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Importing Constituents:
Prisoners and Political Clout in Wisconsin

By John Hejduk and Peter Wagner
Prison Policy Initiative
March 2008

III. Redistricting and “One Person, One Vote”

III. A. Diluting votes on the state level

Be sure to read the Redistricting and One Person One Vote introduction to this section where John and I explain why federal and state law consider districts of equal population to be so important.—Peter Wagner

In Wisconsin, a State Assembly district is supposed to contain 54,179 people, and — according to the Census — each district is close to that size. But the federal judges who drew the districts relied on Census data which counted people in prison in the wrong place.

The population in Assembly District 42, represented by J. A. Hines (R), includes 2,052 prisoners as 3.8% of its population. Of those, the 1,277 prisoners in the Federal Correctional Institution at Oxford are not even necessarily from the state of Wisconsin, or even physically located in the district. The Census Bureau mistakenly counted the prison in Oxford even though it is actually 12 miles away in Adams County.

District 53, represented by Carol Owens (R), is even more distorted by the Census methodology: it contains 5,131 prisoners from other parts of the state who were counted as residents of District 53. The actual population of the district is 48,905, 9.7% smaller than it should be. Using Census counts of prisoners to pad out the district gives each group of 9 residents in District 53 as much political power as 10 residents elsewhere in the state.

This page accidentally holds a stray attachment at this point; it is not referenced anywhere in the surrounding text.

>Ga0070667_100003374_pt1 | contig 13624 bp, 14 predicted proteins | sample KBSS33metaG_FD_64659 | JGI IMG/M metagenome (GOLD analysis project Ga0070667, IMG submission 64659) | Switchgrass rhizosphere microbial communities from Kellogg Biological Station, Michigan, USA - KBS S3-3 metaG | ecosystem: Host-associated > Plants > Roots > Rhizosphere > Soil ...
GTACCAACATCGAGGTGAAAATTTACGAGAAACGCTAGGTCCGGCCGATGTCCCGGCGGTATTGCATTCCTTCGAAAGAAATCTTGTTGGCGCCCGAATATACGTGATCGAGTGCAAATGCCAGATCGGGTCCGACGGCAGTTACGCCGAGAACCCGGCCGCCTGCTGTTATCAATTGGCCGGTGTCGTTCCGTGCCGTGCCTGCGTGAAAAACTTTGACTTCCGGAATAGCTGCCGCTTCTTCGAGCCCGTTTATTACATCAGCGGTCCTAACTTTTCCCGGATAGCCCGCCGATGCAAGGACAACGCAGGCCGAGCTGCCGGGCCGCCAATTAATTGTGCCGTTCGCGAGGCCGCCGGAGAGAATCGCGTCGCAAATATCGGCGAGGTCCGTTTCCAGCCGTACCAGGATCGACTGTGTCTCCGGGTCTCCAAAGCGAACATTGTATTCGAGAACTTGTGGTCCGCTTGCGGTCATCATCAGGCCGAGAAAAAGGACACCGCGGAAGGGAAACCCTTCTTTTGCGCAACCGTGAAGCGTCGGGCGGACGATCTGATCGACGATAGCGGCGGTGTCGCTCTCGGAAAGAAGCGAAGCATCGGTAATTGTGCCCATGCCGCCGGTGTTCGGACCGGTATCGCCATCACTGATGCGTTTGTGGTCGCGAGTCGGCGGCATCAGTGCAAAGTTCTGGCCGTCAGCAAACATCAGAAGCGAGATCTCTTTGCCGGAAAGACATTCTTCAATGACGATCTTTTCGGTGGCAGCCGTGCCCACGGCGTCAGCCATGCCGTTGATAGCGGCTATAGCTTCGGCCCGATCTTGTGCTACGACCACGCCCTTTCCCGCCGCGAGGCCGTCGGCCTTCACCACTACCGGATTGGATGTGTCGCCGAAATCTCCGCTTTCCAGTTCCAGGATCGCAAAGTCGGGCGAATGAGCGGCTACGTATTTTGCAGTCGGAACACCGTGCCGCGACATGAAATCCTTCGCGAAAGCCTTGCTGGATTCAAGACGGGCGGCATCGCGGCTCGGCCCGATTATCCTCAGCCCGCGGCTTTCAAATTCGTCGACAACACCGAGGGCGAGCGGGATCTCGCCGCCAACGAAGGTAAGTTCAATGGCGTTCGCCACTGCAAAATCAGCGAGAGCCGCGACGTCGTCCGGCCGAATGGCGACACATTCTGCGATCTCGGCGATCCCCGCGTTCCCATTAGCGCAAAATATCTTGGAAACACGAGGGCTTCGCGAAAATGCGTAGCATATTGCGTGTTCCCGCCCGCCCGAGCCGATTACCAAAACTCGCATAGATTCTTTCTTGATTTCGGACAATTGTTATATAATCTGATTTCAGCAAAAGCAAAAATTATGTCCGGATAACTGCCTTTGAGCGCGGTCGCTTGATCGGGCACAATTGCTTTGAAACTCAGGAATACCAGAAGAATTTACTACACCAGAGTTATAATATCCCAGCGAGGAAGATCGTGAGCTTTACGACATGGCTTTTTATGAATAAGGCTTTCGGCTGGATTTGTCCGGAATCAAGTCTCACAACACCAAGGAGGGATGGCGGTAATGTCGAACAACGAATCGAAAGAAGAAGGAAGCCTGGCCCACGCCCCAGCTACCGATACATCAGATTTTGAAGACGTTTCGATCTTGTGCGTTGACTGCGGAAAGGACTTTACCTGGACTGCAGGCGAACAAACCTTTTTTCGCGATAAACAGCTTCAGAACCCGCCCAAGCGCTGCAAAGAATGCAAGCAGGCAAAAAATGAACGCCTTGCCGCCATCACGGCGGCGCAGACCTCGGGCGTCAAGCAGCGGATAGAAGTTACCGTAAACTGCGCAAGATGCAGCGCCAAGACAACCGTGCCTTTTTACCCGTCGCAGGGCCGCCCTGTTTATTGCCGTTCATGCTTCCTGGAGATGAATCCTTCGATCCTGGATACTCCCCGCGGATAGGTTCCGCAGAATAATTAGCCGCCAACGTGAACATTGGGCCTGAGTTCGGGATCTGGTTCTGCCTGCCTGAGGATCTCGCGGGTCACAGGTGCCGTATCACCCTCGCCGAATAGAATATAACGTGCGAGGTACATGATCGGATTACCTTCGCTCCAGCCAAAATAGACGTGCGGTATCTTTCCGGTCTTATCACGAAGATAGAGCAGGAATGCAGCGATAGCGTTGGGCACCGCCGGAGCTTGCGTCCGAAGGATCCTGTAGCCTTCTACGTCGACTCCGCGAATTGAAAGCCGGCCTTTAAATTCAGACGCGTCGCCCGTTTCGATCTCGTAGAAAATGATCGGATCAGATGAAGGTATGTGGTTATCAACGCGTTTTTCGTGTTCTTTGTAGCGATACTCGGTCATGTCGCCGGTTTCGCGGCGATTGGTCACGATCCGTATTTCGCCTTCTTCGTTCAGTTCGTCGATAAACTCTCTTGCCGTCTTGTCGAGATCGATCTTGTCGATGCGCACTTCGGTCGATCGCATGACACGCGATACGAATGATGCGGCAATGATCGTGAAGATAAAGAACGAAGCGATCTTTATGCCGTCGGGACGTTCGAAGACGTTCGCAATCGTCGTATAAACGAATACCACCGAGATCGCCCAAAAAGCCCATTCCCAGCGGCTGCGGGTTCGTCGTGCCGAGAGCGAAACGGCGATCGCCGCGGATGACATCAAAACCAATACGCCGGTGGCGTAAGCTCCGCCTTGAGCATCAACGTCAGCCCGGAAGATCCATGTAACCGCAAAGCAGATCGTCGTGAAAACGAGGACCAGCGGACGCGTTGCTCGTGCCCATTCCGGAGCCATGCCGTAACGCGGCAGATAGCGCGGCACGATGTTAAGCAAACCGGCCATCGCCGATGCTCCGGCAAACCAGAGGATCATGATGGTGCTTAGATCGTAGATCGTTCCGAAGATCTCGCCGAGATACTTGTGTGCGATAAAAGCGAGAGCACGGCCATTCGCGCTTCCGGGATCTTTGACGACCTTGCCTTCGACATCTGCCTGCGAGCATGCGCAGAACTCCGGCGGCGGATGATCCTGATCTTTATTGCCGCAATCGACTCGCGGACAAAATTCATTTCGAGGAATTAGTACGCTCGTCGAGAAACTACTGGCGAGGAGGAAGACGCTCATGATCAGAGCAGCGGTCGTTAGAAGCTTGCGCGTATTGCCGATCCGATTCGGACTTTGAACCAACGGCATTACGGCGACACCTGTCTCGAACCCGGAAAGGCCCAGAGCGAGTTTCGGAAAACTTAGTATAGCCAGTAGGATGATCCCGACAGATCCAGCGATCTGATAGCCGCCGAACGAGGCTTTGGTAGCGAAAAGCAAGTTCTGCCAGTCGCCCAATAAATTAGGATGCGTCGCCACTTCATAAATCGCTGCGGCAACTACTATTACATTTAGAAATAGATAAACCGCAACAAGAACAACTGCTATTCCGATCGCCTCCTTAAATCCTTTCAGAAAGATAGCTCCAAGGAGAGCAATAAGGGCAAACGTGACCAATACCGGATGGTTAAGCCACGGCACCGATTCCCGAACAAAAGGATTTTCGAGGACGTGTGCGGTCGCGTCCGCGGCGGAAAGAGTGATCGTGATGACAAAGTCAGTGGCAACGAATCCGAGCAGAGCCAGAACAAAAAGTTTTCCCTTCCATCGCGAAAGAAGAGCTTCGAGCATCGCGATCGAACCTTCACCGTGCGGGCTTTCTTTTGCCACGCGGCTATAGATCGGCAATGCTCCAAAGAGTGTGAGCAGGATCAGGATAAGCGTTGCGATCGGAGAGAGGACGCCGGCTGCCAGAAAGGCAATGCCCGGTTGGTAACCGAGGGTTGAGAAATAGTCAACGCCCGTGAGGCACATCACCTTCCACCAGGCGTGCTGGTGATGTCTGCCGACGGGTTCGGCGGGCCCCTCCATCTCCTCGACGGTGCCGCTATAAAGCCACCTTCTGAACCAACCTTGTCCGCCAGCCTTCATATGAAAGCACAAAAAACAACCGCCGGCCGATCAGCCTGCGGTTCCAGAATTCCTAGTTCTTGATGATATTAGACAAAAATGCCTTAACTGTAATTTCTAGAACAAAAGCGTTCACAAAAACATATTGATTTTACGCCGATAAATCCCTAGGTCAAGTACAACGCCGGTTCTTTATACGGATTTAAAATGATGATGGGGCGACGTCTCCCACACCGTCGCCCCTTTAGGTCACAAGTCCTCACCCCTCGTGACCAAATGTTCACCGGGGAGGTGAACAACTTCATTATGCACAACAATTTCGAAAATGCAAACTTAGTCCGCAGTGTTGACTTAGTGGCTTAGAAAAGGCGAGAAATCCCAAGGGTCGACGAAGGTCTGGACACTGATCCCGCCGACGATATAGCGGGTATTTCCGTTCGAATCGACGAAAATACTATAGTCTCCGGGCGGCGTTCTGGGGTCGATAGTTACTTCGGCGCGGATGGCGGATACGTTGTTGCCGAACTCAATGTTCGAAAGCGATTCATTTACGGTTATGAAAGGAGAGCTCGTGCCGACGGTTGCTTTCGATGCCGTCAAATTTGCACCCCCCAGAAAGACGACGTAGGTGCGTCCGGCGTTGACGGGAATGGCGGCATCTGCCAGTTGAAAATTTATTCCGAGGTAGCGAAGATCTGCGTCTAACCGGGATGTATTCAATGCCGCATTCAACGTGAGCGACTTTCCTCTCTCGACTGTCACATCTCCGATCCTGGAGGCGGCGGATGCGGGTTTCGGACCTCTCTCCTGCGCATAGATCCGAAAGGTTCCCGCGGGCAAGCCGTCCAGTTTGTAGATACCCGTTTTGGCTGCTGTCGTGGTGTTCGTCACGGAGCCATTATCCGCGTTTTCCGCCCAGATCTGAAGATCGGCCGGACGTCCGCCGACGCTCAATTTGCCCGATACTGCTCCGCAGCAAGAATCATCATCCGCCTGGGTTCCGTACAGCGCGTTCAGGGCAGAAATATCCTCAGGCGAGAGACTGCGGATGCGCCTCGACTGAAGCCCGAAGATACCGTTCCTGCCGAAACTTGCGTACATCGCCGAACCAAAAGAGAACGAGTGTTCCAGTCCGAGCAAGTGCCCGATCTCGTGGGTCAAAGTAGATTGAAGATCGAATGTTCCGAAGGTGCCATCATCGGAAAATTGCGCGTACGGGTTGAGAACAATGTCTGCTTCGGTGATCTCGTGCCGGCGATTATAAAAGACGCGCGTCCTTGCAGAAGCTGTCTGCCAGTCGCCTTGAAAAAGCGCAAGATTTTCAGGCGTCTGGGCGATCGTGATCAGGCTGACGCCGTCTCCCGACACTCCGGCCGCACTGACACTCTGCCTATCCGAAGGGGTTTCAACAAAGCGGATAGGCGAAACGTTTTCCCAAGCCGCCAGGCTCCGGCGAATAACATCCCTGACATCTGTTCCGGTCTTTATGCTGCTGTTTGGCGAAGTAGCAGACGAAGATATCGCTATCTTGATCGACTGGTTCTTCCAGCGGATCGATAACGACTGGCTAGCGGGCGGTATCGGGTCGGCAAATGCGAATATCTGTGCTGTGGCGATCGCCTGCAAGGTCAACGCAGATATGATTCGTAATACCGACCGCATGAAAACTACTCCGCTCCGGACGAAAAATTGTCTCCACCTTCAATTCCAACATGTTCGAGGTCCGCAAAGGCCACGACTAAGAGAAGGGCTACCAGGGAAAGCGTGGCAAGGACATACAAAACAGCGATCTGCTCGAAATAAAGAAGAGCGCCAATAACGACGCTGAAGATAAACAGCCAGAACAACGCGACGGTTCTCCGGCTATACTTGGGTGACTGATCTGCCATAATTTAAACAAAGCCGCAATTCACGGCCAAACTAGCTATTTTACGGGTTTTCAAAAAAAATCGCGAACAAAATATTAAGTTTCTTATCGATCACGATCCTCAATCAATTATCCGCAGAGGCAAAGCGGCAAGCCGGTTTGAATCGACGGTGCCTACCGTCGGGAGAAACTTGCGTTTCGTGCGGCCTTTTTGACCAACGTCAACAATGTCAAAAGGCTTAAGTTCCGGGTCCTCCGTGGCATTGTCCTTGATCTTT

According to the Census, District 53 is 4.3% Black, a larger percentage than 81 other districts. But 90% of the 2,342 Blacks in the district are actually incarcerated people from other parts of the state.

Using inaccurate data to draw legislative districts creates a vote dilution problem in Wisconsin that is slightly larger than that allowed by the U.S. Supreme Court [16] and 5 times larger than that allowed by the federal judges who have for decades drawn Wisconsin's state legislative districts.

The most affected districts are listed in Table 1, and information on all Assembly districts is listed in Appendix A.

Table 1. The five districts with the largest prison populations and the 5 districts with the largest populations. Together, these districts violate White v. Regester, AFL-CIO v. Elections Bd., or both. See Appendix A for a table of prison populations in all Assembly districts.
District Representative (2008) Prisoners (state and federal) District population Population Deviation Percent of district that is incarcerated Percent deviation without prisoners
53 Carol Owens 5,131 54,036 -143 9.5% -9.7%
42 J.A. Hines 2,052 54,206 27 3.8% -3.7%
4 Phil Montgomery 1,936 54,428 249 3.6% -3.1%
27 Steve Kestell 1,240 53,907 -272 2.3% -2.8%
62 Cory Mason 1,405 54,049 -130 2.6% -2.8%
91 Barbara Gronemus 0 54,596 417 0.0% 0.8%
76 Terese Berceau 0 54,619 440 0.0% 0.8%
14 Leah Vukmir 0 54,596 417 0.0% 0.8%
95 Jennifer Shilling 0 54,625 446 0.0% 0.8%
38 Joel Kleefisch 0 54,602 423 0.0% 0.8%

The Census methodology also distorts Senate districts. Almost 4% of District 18, represented by Carol Roessler (R), is the 6,110 prisoners at facilities in Waupun, Oshkosh and Fond du Lac. See Appendix B for a table of prison populations in all Senate districts.


[16] White v. Regester, 412 U.S. 755 (1973).

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